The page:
But there’s another side to this story. While starting digital, Karma Kettle soon opened a tearoom in Kolkata. Here lies another lesson: marketing tea is not exclusively choosing digital or offline but a blend of both.

    Tea vs. blends

    Karma Kettle does not own a tea garden. They see this as an advantage in the teas they bring their consumers. From tea farmers to suppliers of herbs and botanicals, they continue to service connoisseurs alongside those who seek flavored blends. Today, they have 100 tea blends.

    The distinction in the market segment is essential. In Assam, Raj Barooah, after entering his family’s tea business, was attracted to the idea of retailing. He eventually started Rujani Tea, a specialty tea brand. In a blog post, he writes that 1999 and 2006 were the worst period for the tea industry in nearly a century. “Prices fell, productivity was low, and demand for CTC teas in the Indian market plunged. It was very, very difficult to keep going.”

    From 2007 onwards, Barooah pursued the commodity trade, increasing his factory’s capacity. “But there was no joy in it for me. It brought back the old dream of doing something different, of creating a brand.” Traveling to China changed how he viewed the tea trade and his views on selling directly to consumers. Raj launched Rujani, named for his two daughters, as a brand that would represent the best whole leaf teas made at Aideobarie. Raj attempted to break the mold, assuming that Assam teas are CTC teas.

    The pandemic certainly changed how producers and brands view the domestic market. In 2020, the lockdown was announced just as north India geared to harvest its first flush. Closing borders, stores, and hospitality meant that consumers turned online. And producers and brands took steps to meet them here.

    Celestè was born during the pandemic, started by Anubha Jawar, who grew up amid tea in Siliguri. Celeste’s blends are their USP, with ingredients chosen to make them palatable to the Indian consumer. Here too, there is a focus on the experience. Celestè teas come in lovely packaging, but Anubha quickly points out that packaging is only part of the experience.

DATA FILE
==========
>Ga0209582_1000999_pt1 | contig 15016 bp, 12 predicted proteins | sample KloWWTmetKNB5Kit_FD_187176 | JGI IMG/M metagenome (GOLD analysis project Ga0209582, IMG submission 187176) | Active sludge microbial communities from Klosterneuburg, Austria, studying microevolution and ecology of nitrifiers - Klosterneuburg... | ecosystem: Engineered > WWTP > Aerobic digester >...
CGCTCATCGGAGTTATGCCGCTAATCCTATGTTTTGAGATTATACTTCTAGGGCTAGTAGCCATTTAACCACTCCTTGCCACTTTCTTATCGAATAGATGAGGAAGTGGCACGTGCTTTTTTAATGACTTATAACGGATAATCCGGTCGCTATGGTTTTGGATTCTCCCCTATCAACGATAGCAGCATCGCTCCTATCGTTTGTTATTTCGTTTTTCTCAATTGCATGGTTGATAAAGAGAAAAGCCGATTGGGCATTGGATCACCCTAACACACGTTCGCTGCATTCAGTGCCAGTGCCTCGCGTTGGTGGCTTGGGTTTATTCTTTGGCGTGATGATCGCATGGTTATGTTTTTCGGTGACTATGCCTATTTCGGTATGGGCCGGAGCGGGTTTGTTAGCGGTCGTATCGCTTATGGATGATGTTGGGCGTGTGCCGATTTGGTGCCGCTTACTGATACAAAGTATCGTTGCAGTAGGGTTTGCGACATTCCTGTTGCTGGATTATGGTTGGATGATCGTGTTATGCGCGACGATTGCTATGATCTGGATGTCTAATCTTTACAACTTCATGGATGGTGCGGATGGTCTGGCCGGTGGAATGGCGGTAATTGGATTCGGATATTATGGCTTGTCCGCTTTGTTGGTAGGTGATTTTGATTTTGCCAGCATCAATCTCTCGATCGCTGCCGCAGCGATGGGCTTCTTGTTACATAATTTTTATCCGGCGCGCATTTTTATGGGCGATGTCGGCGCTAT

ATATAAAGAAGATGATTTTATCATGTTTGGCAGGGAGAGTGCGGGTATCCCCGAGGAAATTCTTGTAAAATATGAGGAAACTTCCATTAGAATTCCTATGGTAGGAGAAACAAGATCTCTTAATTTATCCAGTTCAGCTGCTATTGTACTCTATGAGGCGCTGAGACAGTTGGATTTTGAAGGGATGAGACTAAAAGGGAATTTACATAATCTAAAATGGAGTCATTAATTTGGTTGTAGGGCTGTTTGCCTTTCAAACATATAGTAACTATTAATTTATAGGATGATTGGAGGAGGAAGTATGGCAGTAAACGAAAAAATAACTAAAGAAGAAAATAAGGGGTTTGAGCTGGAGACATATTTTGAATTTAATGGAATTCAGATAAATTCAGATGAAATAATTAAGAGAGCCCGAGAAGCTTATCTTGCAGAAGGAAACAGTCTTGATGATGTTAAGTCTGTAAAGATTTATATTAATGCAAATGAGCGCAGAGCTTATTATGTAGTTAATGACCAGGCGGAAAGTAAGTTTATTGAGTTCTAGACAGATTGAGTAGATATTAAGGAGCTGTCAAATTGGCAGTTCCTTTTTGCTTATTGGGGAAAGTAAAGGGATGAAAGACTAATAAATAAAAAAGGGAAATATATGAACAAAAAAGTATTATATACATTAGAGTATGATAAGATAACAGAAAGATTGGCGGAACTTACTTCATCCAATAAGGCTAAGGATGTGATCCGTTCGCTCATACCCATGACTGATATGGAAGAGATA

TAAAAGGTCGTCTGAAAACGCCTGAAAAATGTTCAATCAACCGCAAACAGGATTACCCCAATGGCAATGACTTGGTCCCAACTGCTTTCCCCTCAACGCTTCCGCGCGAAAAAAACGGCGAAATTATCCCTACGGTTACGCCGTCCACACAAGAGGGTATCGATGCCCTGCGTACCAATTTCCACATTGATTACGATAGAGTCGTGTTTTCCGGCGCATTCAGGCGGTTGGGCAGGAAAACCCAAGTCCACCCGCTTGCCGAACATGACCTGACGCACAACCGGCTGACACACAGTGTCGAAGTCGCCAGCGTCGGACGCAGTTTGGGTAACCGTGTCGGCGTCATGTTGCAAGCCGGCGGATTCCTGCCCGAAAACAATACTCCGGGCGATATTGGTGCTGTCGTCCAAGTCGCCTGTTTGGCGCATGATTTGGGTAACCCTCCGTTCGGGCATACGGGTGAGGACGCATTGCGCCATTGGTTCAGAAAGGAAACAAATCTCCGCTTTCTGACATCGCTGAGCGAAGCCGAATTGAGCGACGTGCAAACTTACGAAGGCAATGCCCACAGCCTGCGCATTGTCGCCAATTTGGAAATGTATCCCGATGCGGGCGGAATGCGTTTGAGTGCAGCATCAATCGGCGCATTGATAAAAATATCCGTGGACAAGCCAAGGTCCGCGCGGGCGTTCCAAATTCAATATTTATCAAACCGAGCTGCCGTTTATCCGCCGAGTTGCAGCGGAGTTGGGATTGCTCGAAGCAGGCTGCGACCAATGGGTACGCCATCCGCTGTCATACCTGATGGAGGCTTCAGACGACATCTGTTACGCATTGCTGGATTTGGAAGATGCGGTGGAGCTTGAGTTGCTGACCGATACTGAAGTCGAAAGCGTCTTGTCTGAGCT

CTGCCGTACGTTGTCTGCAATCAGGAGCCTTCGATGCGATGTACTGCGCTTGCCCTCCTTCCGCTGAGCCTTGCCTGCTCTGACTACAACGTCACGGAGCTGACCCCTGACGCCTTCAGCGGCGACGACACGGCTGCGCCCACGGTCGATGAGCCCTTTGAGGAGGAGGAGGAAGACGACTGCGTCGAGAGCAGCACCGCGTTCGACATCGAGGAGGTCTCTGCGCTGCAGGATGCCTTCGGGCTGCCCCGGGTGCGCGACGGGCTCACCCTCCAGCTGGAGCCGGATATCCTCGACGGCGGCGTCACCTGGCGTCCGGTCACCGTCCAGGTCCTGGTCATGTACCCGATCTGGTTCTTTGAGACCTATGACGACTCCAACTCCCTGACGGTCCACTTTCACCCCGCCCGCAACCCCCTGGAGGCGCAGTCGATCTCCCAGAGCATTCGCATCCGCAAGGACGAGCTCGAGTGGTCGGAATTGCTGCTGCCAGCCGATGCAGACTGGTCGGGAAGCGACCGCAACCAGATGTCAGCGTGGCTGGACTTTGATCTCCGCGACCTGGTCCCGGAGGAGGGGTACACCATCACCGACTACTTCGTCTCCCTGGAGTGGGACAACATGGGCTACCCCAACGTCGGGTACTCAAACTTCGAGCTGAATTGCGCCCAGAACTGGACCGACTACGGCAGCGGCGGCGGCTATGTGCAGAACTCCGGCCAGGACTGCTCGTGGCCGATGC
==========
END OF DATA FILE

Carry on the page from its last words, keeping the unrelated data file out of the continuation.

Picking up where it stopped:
Anubha Jawar

    She would instead focus on conscious consumption, whether in the material used to package the teas, the tea bags, or the quality of ingredients used.

    Celestè, like Karma Kettle, has succeeded in making tea appealing to a younger market by being a vibrant brand, more invested in flavors rather than tea’s snob value. Because that’s the other problem, Indian marketers will have to address — creating a new market for tea among India’s youth, something that coffee has succeeded in and will be hard to replace.

    Coffee’s success in India is credited to Cafè Coffee Day (CCD), a brand started by Chikmagalur coffee planter Siddhartha VG. Back in the late 90s, he set up “cyber cafes,” which were spaces where one could buy coffee and surf the internet. The personal computer and the internet had not increased in homes yet, so this was a huge success. CCD became a chosen hangout spot for the young and continues to be a popular option 20 years later, despite the arrival of Starbucks. Jagjeet points out another learning from coffee. “See what coffee did,” he says. “They never boast of the amount of coffee they sold, they boast of tastes… this how they become icons. They are selling on experience.”

    Chaayos and Chai Point are brands that constructed hundreds of outlets across the country, offering a range of teas and snacks. The audience for these are office goers who need a quick bite and want a reasonably good cup of chai. Both brands also offer chai in takeaway flasks that preserve the heat. A quick look at the menu points to what Indian consumers want — chai and green tea.

    The newest brand to enter the fray is Teas from India, launched in December 2021 by Amalgamated Plantations Limited. “Our journey with tea is intertwined with the history of tea in India. With our 150 + years of experience and expertise, no one is better placed to unleash tea’s potential by bringing the best from bush to cup. Combining tradition and innovation to put quality first, our vision is to grow profitably and sustainably by serving as the industry pioneer of tea in India. In doing so, we wish to contribute and be present in the entire value chain of tea,” says Vikram Gulia, Managing Director at APPL.

    APPL already had popular brands, some named for its estates, like Hattigor, which caters to the suburban and rural heartland and northern markets, and Majuli Mist; a roasted tea made for the West Bengal market. APPL launched Teas from India, targeting the millennial shopper looking for exclusivity and willing to pay the price for it.

    Teas from India was chosen as the name to represent APPL’s legacy and the significant search engine advantages it offers, which is helpful as it is marketed more heavily on digital platforms rather than offline channels. The brand’s raison d’être is to showcase the diversity of India’s tea regions by acknowledging them, whether Darjeeling and Assam or the Nilgiris and Dooars and even Himachal and Sikkim. And taking cognizance of consumer preference, they offer a range of blends.